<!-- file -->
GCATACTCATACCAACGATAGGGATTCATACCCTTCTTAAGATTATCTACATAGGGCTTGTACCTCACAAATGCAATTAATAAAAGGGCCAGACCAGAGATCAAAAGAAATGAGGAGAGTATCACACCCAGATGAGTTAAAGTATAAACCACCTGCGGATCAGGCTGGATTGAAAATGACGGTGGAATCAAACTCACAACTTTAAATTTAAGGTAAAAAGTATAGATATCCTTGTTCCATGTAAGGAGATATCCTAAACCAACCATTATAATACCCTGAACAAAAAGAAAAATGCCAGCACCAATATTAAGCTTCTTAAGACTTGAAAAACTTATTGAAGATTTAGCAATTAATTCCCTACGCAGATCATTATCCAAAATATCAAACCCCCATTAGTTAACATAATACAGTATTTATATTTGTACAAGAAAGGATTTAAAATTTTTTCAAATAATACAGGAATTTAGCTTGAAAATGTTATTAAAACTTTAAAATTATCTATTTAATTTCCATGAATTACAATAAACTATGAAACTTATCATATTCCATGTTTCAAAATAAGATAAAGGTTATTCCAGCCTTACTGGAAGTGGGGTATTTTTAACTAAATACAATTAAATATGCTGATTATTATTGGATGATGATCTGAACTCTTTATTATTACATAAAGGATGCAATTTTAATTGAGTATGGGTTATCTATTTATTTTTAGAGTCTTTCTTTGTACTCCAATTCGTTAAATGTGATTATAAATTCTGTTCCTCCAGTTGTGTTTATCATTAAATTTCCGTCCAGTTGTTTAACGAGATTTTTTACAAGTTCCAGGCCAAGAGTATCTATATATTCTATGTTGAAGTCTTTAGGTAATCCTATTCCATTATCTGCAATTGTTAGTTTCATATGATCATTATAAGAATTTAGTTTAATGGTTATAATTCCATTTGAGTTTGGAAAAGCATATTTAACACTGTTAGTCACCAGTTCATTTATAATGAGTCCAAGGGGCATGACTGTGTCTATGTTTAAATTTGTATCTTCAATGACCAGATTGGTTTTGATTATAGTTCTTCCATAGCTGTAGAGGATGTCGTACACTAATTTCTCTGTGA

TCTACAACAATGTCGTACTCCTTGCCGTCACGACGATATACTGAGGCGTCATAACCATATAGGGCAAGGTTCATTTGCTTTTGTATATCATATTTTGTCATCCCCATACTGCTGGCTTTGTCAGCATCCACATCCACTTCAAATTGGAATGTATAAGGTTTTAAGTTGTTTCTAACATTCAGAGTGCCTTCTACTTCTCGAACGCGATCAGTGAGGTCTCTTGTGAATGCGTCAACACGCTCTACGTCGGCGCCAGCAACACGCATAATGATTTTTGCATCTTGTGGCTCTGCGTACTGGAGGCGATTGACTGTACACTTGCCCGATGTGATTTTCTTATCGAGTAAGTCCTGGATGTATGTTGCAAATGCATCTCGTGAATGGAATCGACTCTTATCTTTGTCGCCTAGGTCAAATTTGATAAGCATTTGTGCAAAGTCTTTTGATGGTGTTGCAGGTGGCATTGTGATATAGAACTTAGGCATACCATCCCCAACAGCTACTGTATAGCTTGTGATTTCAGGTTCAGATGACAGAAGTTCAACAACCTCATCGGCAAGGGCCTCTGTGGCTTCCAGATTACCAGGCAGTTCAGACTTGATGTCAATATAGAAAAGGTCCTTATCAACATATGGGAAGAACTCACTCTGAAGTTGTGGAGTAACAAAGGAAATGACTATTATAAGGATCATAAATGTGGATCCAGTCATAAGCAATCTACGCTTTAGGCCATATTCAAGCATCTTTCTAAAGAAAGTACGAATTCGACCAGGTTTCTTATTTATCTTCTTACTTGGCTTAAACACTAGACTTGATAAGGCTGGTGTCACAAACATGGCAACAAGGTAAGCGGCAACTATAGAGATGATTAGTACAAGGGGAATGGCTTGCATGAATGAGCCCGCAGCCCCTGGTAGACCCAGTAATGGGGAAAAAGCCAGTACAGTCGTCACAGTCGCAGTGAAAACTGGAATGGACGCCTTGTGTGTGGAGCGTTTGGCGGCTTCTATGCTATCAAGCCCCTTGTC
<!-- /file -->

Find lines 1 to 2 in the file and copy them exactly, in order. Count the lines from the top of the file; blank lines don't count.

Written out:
GCATACTCATACCAACGATAGGGATTCATACCCTTCTTAAGATTATCTACATAGGGCTTGTACCTCACAAATGCAATTAATAAAAGGGCCAGACCAGAGATCAAAAGAAATGAGGAGAGTATCACACCCAGATGAGTTAAAGTATAAACCACCTGCGGATCAGGCTGGATTGAAAATGACGGTGGAATCAAACTCACAACTTTAAATTTAAGGTAAAAAGTATAGATATCCTTGTTCCATGTAAGGAGATATCCTAAACCAACCATTATAATACCCTGAACAAAAAGAAAAATGCCAGCACCAATATTAAGCTTCTTAAGACTTGAAAAACTTATTGAAGATTTAGCAATTAATTCCCTACGCAGATCATTATCCAAAATATCAAACCCCCATTAGTTAACATAATACAGTATTTATATTTGTACAAGAAAGGATTTAAAATTTTTTCAAATAATACAGGAATTTAGCTTGAAAATGTTATTAAAACTTTAAAATTATCTATTTAATTTCCATGAATTACAATAAACTATGAAACTTATCATATTCCATGTTTCAAAATAAGATAAAGGTTATTCCAGCCTTACTGGAAGTGGGGTATTTTTAACTAAATACAATTAAATATGCTGATTATTATTGGATGATGATCTGAACTCTTTATTATTACATAAAGGATGCAATTTTAATTGAGTATGGGTTATCTATTTATTTTTAGAGTCTTTCTTTGTACTCCAATTCGTTAAATGTGATTATAAATTCTGTTCCTCCAGTTGTGTTTATCATTAAATTTCCGTCCAGTTGTTTAACGAGATTTTTTACAAGTTCCAGGCCAAGAGTATCTATATATTCTATGTTGAAGTCTTTAGGTAATCCTATTCCATTATCTGCAATTGTTAGTTTCATATGATCATTATAAGAATTTAGTTTAATGGTTATAATTCCATTTGAGTTTGGAAAAGCATATTTAACACTGTTAGTCACCAGTTCATTTATAATGAGTCCAAGGGGCATGACTGTGTCTATGTTTAAATTTGTATCTTCAATGACCAGATTGGTTTTGATTATAGTTCTTCCATAGCTGTAGAGGATGTCGTACACTAATTTCTCTGTGA

TCTACAACAATGTCGTACTCCTTGCCGTCACGACGATATACTGAGGCGTCATAACCATATAGGGCAAGGTTCATTTGCTTTTGTATATCATATTTTGTCATCCCCATACTGCTGGCTTTGTCAGCATCCACATCCACTTCAAATTGGAATGTATAAGGTTTTAAGTTGTTTCTAACATTCAGAGTGCCTTCTACTTCTCGAACGCGATCAGTGAGGTCTCTTGTGAATGCGTCAACACGCTCTACGTCGGCGCCAGCAACACGCATAATGATTTTTGCATCTTGTGGCTCTGCGTACTGGAGGCGATTGACTGTACACTTGCCCGATGTGATTTTCTTATCGAGTAAGTCCTGGATGTATGTTGCAAATGCATCTCGTGAATGGAATCGACTCTTATCTTTGTCGCCTAGGTCAAATTTGATAAGCATTTGTGCAAAGTCTTTTGATGGTGTTGCAGGTGGCATTGTGATATAGAACTTAGGCATACCATCCCCAACAGCTACTGTATAGCTTGTGATTTCAGGTTCAGATGACAGAAGTTCAACAACCTCATCGGCAAGGGCCTCTGTGGCTTCCAGATTACCAGGCAGTTCAGACTTGATGTCAATATAGAAAAGGTCCTTATCAACATATGGGAAGAACTCACTCTGAAGTTGTGGAGTAACAAAGGAAATGACTATTATAAGGATCATAAATGTGGATCCAGTCATAAGCAATCTACGCTTTAGGCCATATTCAAGCATCTTTCTAAAGAAAGTACGAATTCGACCAGGTTTCTTATTTATCTTCTTACTTGGCTTAAACACTAGACTTGATAAGGCTGGTGTCACAAACATGGCAACAAGGTAAGCGGCAACTATAGAGATGATTAGTACAAGGGGAATGGCTTGCATGAATGAGCCCGCAGCCCCTGGTAGACCCAGTAATGGGGAAAAAGCCAGTACAGTCGTCACAGTCGCAGTGAAAACTGGAATGGACGCCTTGTGTGTGGAGCGTTTGGCGGCTTCTATGCTATCAAGCCCCTTGTC